Autistically medicated: the journey to find what works
My name is David, and I have to take a ton of medication to stay healthy.
It’s taken years to find the balance, and recently, one of the main medications has had to be changed.
Currently I am taking aripiprazole, paliperidone, mirtazapine, trazodone, promethazine and propranolol for my mental health (although the paliperidone will soon be discontinued, and the aripiprazole dose increased).
I also take procyclidine and rosuvastatin for the side effects of my medications.
I’m autistic and have complex mental health conditions. I’m stable, but it’s taken a long journey through various medications and talking therapies to get here. My autistic brain is sensitive to changes, so I have endured a lot of side effects.
Why did I endure it?
I wanted to get better.
I realised that if I wanted to feel better and be better, I had to listen to what the experts were telling me. There has been a lot of trial and error, but I am now in a place where, even though difficult things are still happening due to outside forces, I am happy.
I have walked away from people who shame me for taking meds. I don’t need them in my life. For some of us, medication is a prerequisite of life. Finding that balance however, can be a nightmare.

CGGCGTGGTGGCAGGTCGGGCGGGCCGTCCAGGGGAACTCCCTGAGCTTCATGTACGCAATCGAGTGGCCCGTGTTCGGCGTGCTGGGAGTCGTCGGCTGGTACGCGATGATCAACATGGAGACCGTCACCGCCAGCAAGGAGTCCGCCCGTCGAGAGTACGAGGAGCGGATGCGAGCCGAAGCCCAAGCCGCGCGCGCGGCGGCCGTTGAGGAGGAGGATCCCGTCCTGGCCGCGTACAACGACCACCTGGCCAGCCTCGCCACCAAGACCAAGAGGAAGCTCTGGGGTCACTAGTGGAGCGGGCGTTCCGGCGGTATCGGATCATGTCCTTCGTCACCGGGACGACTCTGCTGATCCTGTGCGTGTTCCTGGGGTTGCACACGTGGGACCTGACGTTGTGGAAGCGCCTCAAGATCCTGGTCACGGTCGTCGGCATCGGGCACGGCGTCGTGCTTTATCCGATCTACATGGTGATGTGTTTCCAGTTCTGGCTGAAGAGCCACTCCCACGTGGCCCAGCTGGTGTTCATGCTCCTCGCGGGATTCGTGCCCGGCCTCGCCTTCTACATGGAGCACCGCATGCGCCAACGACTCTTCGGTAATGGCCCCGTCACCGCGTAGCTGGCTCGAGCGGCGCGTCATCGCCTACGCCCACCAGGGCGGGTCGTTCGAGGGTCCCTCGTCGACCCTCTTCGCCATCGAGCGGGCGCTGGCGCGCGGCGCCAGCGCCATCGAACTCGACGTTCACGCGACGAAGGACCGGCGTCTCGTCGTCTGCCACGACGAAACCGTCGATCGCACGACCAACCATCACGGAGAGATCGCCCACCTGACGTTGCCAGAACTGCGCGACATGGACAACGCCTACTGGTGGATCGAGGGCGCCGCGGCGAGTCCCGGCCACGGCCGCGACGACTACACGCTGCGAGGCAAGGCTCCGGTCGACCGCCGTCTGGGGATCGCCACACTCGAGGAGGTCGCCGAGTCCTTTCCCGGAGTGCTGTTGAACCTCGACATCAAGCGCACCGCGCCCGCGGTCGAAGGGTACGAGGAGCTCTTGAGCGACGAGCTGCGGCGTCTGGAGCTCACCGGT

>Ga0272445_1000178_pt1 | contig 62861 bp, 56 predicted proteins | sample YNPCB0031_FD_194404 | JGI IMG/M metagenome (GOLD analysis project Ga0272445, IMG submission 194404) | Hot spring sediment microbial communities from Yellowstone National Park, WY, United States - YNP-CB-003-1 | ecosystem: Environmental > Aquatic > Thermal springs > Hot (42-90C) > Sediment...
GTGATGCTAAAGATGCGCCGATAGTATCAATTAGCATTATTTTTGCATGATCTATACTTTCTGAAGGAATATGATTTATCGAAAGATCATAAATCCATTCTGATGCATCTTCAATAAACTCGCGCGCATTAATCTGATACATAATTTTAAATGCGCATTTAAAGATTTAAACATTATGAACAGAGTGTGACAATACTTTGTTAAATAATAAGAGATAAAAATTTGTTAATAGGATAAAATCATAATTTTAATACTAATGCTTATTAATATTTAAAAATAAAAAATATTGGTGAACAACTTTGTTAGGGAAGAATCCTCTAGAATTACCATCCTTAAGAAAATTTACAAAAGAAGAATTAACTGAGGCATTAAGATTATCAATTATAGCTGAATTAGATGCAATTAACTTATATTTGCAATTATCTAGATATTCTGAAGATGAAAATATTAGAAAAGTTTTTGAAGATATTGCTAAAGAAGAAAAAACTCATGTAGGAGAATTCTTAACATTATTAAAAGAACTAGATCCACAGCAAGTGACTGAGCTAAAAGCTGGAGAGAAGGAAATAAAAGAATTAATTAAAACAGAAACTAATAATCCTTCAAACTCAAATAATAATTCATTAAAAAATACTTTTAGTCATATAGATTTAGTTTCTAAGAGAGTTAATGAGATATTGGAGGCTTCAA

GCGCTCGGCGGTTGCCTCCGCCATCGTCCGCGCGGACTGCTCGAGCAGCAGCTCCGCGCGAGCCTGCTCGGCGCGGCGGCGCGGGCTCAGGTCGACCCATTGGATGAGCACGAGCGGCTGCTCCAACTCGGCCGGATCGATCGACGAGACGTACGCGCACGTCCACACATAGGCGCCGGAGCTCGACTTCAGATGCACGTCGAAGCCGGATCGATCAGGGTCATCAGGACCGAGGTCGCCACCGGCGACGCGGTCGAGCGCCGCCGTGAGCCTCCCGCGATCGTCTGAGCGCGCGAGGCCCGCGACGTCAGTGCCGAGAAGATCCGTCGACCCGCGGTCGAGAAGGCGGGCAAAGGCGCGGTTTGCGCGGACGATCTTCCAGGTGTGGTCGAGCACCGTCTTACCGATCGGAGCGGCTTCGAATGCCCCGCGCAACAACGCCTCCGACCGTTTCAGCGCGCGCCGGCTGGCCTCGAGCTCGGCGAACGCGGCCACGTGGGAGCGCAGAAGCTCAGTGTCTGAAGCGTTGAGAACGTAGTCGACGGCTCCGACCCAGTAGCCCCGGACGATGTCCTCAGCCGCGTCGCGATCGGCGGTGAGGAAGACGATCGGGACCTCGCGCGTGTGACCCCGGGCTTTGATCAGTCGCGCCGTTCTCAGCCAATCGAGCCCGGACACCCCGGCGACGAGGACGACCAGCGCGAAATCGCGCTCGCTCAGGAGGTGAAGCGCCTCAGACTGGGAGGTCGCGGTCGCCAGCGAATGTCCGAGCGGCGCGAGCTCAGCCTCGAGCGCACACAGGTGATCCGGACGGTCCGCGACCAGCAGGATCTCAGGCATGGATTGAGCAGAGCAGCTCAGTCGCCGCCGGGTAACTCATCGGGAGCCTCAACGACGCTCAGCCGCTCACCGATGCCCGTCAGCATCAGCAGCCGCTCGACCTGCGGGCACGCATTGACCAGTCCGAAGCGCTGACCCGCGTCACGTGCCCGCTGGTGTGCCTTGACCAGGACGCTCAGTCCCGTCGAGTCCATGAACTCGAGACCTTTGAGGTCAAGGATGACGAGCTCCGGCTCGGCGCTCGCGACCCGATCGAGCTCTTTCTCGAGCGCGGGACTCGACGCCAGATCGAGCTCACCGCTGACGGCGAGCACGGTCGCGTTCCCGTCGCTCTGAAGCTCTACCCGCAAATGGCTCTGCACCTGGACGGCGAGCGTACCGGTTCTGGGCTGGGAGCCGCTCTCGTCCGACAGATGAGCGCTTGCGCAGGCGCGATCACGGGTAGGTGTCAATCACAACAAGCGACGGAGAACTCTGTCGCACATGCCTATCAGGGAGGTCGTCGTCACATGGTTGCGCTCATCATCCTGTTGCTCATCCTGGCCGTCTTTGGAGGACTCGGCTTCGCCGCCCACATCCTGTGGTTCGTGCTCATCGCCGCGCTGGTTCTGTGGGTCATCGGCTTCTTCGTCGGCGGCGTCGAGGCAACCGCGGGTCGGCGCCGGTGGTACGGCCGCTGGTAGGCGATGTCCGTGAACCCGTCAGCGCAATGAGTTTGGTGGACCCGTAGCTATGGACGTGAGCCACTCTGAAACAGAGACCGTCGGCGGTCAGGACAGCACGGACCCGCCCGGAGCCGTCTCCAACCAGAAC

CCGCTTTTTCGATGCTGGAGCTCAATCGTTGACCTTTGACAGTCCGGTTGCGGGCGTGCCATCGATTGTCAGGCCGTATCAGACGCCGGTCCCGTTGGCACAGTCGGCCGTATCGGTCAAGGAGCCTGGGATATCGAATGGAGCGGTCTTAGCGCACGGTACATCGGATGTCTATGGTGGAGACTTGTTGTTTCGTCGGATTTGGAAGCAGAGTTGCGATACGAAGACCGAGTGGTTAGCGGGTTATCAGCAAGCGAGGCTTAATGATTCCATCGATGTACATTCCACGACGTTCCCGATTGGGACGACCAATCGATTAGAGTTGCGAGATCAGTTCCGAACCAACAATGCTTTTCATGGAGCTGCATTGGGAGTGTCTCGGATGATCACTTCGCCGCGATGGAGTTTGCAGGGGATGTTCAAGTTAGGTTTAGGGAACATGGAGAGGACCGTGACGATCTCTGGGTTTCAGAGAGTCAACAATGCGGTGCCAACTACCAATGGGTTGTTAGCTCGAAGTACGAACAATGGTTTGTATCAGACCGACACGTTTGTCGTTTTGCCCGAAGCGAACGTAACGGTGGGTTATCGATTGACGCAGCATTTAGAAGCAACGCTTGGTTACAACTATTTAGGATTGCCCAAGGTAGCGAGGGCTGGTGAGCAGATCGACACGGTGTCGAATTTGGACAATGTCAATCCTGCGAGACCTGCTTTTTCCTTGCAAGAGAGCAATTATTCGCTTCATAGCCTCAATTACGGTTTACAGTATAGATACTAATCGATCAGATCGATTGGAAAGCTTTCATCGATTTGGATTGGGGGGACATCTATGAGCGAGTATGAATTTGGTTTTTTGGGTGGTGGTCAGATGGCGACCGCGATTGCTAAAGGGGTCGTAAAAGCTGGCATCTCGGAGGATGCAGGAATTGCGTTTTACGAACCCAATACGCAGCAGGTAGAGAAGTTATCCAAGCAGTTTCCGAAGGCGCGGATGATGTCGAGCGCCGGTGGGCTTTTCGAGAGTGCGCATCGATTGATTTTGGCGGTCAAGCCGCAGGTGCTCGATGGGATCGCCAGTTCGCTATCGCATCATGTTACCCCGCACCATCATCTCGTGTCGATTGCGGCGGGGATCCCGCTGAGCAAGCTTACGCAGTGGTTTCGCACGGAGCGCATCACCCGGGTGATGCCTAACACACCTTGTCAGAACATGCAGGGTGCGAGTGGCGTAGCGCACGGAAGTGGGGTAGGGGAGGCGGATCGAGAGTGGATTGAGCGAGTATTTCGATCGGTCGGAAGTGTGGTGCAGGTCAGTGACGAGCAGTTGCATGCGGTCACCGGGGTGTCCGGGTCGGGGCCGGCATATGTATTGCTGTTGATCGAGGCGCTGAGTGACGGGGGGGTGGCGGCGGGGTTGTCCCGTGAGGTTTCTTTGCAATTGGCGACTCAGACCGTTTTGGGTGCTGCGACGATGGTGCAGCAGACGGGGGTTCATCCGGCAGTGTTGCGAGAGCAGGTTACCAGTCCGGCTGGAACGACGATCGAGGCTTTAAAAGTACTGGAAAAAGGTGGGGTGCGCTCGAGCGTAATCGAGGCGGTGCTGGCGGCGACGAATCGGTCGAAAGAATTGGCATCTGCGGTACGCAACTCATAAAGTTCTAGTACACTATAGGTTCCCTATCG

My autistic brain doesn’t react typically to anything, and there is little to no research on many of these medications in autistic people. For this reason, it’s taken me over a decade to get to where I am.
My psychiatrist deserves a bloody Nobel prize. He has worked in the dark to make me well again. What we have achieved together is nothing short of a miracle.
My advice for anyone struggling with mental health is to work with your doctor. Use their expertise. Discuss how it makes you feel. It’s tricky, but you have to give a certain level of trust.
Medication is a lifeline that everyone should have access to, and I will never allow people to be shamed for it on my platforms.
We need to work together to destroy the stigma surrounding medication.
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